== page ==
Tutoring - DIY(20 Posts)
I would like to tutor my son myself. He is 5. I spend time with him doing his homework and supplementing that with other activities.
I do not want to pay for tutoring and I am happy to put the time and effort in to help him myself.
Grateful for advice on how to provide him with the equivalent help that a tutor would. Do tutors use particular tools, books, techniques, etc?
What would you expect a tutor to do with your son? Is he struggling with anything at school?
It's difficult for people to recommend books, websites or other resources without clarification on your goals.
Is he struggling in one subject or do you want to deepen his understanding? Maths? Writing? Spelling? Comprehension?
You are right to ask 'why'.
He is not struggling but I would like to strengthen his understanding of Maths in particular.
If he's doing well in school I wouldn't tutor a five year old at home. I'd download mathematical games onto an tablet, take him to museums and let him do hands on things but five year olds really don't need formal tutoring unless there's an actual issue.
Thanks. I worry that everyone is or will soon be tutoring their kids and I do not want him to be left behind.
I hear so much about tutoring and it seems the norm these days.
You are kidding right? He is 5!!! He won't get 'left behind' but might get put off learning if you hothouse him at such a young age
I hear so much about tutoring and it seems the norm these days.
It really isn't. You're much better letting him enjoy his education in school and keeping your relationship with him as mother not tutor (I'm a private tutor-it's a really hard balance to get right...hence why I have so much business!).
There are some great board games that encourage problem solving/strategic thinking or even just extend concentration (Carcasonne, Cluedo, Chess, London Game, Qwirkle, Ingenious). I also think comprehension activities would 'top up' his learning. I love a bit of hot housing packaged up as fun...large class sizes, teachers on performance related pay all mean your/my DS might not be a priority and doing what you can if you've the time, skills, resources is surely not a negative.
Thanks. Plug, I am not thinking about nor do I intend to hothouse him. I am simply saying that if tutoring is the norm then it makes sense for me to provide him with the necessary support. That does not equal hothousing.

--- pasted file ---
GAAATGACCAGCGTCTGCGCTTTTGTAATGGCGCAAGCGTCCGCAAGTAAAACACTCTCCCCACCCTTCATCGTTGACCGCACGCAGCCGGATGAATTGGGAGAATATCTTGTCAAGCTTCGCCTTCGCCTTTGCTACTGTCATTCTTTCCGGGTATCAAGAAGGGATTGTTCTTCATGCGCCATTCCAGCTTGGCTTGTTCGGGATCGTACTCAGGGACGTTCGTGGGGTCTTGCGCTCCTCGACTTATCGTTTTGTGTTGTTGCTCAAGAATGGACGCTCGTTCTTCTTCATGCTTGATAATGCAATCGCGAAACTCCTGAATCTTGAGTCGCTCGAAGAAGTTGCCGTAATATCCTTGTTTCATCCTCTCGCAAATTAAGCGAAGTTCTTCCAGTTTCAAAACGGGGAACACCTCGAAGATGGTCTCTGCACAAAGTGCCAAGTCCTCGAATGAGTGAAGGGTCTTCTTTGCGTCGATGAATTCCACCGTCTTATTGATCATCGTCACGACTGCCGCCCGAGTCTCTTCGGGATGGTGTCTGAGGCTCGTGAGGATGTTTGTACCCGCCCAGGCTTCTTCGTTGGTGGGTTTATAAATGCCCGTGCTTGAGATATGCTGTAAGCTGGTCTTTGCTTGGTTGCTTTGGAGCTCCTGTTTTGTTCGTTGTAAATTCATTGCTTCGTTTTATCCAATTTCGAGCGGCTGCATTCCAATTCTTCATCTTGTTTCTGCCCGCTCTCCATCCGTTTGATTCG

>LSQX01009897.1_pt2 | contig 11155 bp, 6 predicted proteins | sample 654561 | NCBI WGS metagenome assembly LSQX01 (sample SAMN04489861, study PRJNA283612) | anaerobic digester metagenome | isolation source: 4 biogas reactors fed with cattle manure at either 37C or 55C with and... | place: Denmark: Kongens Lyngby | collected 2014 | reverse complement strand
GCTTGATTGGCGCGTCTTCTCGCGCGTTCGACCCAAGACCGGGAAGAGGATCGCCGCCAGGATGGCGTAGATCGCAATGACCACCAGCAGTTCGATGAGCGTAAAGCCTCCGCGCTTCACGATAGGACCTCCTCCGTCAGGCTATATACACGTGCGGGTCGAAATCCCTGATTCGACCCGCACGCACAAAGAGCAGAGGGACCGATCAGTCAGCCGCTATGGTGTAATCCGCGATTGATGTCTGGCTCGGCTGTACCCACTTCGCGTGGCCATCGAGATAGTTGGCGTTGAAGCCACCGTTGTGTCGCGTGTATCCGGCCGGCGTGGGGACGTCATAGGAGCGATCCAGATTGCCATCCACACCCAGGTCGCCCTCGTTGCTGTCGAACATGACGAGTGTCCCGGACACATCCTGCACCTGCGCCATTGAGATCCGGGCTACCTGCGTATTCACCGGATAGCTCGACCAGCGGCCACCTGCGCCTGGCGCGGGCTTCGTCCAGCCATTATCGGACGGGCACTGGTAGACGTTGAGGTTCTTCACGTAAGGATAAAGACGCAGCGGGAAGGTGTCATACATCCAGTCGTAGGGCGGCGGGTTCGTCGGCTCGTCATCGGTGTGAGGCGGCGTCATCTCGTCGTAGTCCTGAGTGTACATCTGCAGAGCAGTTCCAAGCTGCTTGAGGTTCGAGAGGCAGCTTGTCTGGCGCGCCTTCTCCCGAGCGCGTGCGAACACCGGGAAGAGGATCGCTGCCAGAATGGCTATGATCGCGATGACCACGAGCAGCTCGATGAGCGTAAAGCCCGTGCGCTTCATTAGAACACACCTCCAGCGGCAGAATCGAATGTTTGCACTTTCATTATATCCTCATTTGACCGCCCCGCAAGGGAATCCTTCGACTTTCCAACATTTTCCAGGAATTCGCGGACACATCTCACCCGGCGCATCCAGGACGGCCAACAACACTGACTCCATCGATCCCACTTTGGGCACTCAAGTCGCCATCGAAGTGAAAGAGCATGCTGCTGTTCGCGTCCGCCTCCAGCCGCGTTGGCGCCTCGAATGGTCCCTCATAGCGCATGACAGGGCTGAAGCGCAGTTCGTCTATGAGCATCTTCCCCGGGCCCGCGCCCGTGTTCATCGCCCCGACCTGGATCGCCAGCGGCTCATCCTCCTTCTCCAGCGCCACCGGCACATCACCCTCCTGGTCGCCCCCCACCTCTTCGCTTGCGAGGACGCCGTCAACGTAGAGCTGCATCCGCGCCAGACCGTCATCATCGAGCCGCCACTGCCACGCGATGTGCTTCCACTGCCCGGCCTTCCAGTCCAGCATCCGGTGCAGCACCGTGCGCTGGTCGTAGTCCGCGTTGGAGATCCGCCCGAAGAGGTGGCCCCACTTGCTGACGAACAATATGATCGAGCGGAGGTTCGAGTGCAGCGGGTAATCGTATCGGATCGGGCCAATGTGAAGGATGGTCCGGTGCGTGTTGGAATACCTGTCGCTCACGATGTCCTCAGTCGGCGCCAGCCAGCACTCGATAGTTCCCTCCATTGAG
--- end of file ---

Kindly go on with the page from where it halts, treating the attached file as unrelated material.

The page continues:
Thanks Petronellas and Purples for your advice. I am making the time and will continue to make the time to support his learning and generally take an interest in his school work. I am keen to ensure I operate by stealth rather than outright pressure.
Tutoring is "normal" if your child is struggling or taking an exam within the next year. For state school children, that would be y5 (age 9/10).
Board games, Lego and Minecraft are good for improving mental maths by stealth. I believe that Lego is the reason that ds1 learned his tables accidentally. He describes Lego pieces by how many dots on top and knew that a 4x2 brick had 8 dots etc
I know lots of really "pushy" parents and high achieving children (probably including me...) and quite honestly I don't think tutoring at this age is usual! The only exception to that is if your child is in a state school but planning to sit a 7+ for a selective private school - in that case you might need a few sessions with a tutor. But otherwise I just suggest playing some maths games at home!
I may indeed be mistaken. I am glad to learn that I am. I've read a lot about tutoring here and hear parents talking about it. Granted it is usually about kids older than 5.
Maybe not use the word tutoring. Just keep an eye on child's education. As other post mentioned, if you are not aim at 7+ entry exam, then there are not much to do at this stage. I think the main task is to read with your DS everyday at the moment, help him reinforce his phonics learning at school and do some simple math games.